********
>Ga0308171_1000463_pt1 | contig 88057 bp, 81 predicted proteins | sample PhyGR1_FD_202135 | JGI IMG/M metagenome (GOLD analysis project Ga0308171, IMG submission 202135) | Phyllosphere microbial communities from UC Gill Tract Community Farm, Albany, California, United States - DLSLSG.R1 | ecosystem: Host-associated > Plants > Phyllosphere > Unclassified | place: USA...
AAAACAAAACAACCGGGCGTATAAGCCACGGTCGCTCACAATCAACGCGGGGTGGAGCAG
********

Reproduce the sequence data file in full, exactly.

>Ga0308171_1000463_pt1 | contig 88057 bp, 81 predicted proteins | sample PhyGR1_FD_202135 | JGI IMG/M metagenome (GOLD analysis project Ga0308171, IMG submission 202135) | Phyllosphere microbial communities from UC Gill Tract Community Farm, Albany, California, United States - DLSLSG.R1 | ecosystem: Host-associated > Plants > Phyllosphere > Unclassified | place: USA...
AAAACAAAACAACCGGGCGTATAAGCCACGGTCGCTCACAATCAACGCGGGGTGGAGCAG